Certainly, as former British Prime Minister Margaret Thatcher has repeatedly pointed out, we could not have counted on our allies to participate in the Grand Coalition if their capitals had been in the cross-hairs. Now that many of them are coming within range of Iranian and Libyan missiles, alliance solidarity in future collective defense actions cannot be reliably assumed.

This reality makes all the more ironic indeed, Orwellian the title chosen for a new organization reportedly being formed to fight the Bush missile defense initiative. According to Sunday´s edition of The Washington Post, "nearly 100 Democratic experts on defense and foreign policy have formed a group called Americans for Forward Engagement." Their first priority apparently is to help fellow partisans in Congress to block the deployment of effective anti-missile systems.

How, one might ask, will the United States be able to perform "forward engagement" if neither its own troops nor its allies are defended against extant, let alone emerging, missile threats? Under what circumstances will the American people be willing to engage on behalf of their own interests (let alone distant allies´) overseas if, by so doing, they invite mega-Pearl Harbor attacks against their families and communities at home, from even Third World countries?

The truth of the matter is that the "usual suspects" opposed to missile defense the Clinton team that wasted eight years and billions of dollars that could and should have been used to develop and deploy needed anti-missile systems and their friends in academe, arms control activist cells, the press and foreign capitals think the only forms of "engagement" that serve U.S. interests are trade and disarmament agreements. Most no longer admit they oppose missile defenses; it turns out, for good reason, that is an untenable position politically. Instead, they conjure up misleading and disingenuous reasons for opposing anti-missile defenses, excuses that they hope will attract more popular support from a public duped by false claims that defenses cannot work, are unaffordable or will actually reduce our security.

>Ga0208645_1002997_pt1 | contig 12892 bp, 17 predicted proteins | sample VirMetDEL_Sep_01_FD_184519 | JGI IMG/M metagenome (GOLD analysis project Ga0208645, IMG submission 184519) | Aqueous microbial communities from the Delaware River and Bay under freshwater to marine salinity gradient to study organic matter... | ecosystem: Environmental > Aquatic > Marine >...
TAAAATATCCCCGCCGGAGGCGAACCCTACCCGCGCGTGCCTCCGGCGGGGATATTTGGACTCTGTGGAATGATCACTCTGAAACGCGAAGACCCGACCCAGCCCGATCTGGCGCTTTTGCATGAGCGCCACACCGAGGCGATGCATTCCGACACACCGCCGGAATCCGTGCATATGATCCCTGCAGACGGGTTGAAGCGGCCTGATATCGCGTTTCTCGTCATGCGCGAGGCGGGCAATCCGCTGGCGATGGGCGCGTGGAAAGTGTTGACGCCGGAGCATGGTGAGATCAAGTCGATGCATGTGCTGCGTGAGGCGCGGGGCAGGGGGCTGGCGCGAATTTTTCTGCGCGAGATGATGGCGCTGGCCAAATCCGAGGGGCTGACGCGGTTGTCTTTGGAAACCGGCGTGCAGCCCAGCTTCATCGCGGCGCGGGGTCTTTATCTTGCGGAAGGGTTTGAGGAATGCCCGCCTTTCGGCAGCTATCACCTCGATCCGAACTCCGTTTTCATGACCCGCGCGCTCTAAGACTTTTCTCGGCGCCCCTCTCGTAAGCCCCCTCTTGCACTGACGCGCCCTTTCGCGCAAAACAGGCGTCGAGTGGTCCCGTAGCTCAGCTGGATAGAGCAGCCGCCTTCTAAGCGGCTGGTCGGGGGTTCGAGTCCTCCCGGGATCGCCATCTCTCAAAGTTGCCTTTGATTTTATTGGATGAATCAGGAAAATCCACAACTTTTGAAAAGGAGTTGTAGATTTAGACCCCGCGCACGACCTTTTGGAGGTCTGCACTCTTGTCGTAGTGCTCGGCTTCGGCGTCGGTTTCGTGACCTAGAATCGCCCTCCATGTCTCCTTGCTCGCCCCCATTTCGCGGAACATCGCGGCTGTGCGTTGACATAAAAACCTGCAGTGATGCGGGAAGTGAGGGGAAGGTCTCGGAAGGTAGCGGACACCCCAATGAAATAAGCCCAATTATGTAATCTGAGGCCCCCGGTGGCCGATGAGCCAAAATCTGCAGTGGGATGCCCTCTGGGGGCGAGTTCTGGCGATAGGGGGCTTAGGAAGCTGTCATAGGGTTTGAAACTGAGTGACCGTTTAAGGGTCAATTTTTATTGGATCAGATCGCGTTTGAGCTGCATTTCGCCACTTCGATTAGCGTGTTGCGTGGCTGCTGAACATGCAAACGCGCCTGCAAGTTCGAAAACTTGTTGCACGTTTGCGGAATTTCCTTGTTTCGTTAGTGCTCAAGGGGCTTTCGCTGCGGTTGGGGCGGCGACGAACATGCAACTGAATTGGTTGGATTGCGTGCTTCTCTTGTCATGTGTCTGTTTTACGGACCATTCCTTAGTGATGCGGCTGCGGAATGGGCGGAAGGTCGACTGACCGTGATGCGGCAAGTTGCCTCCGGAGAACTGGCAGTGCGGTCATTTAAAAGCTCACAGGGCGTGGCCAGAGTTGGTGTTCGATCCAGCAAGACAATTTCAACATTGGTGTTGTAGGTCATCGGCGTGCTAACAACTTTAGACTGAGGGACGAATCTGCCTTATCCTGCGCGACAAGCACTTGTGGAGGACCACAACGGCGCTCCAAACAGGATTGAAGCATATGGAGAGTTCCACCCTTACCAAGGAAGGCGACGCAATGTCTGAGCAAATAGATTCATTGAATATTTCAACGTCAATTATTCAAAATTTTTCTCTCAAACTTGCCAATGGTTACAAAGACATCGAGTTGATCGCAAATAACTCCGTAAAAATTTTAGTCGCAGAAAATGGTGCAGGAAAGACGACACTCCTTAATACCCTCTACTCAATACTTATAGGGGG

If, as must be hoped, "Pearl Harbor" serves to remind the American people about the abiding dangers of surprise attack and the costs of unpreparedness, the critics of missile defense should be put on notice: It is irresponsible to persist in policies that effectively ignore emerging threats and condemn this country to a posture of vulnerability a posture that may in the future insidiously distort U.S. security policies and/or cost the lives of many of our countrymen. Should such possibilities eventuate, moreover, those responsible must be expect to be judged even more harshly than were those held accountable for the disaster at Pearl Harbor. After all, the former will have known about, yet forgotten, the lessons of that first Day of Infamy.

Frank J. Gaffney Jr. is the president of the Center for Security Policy and a columnist for The Washington Times.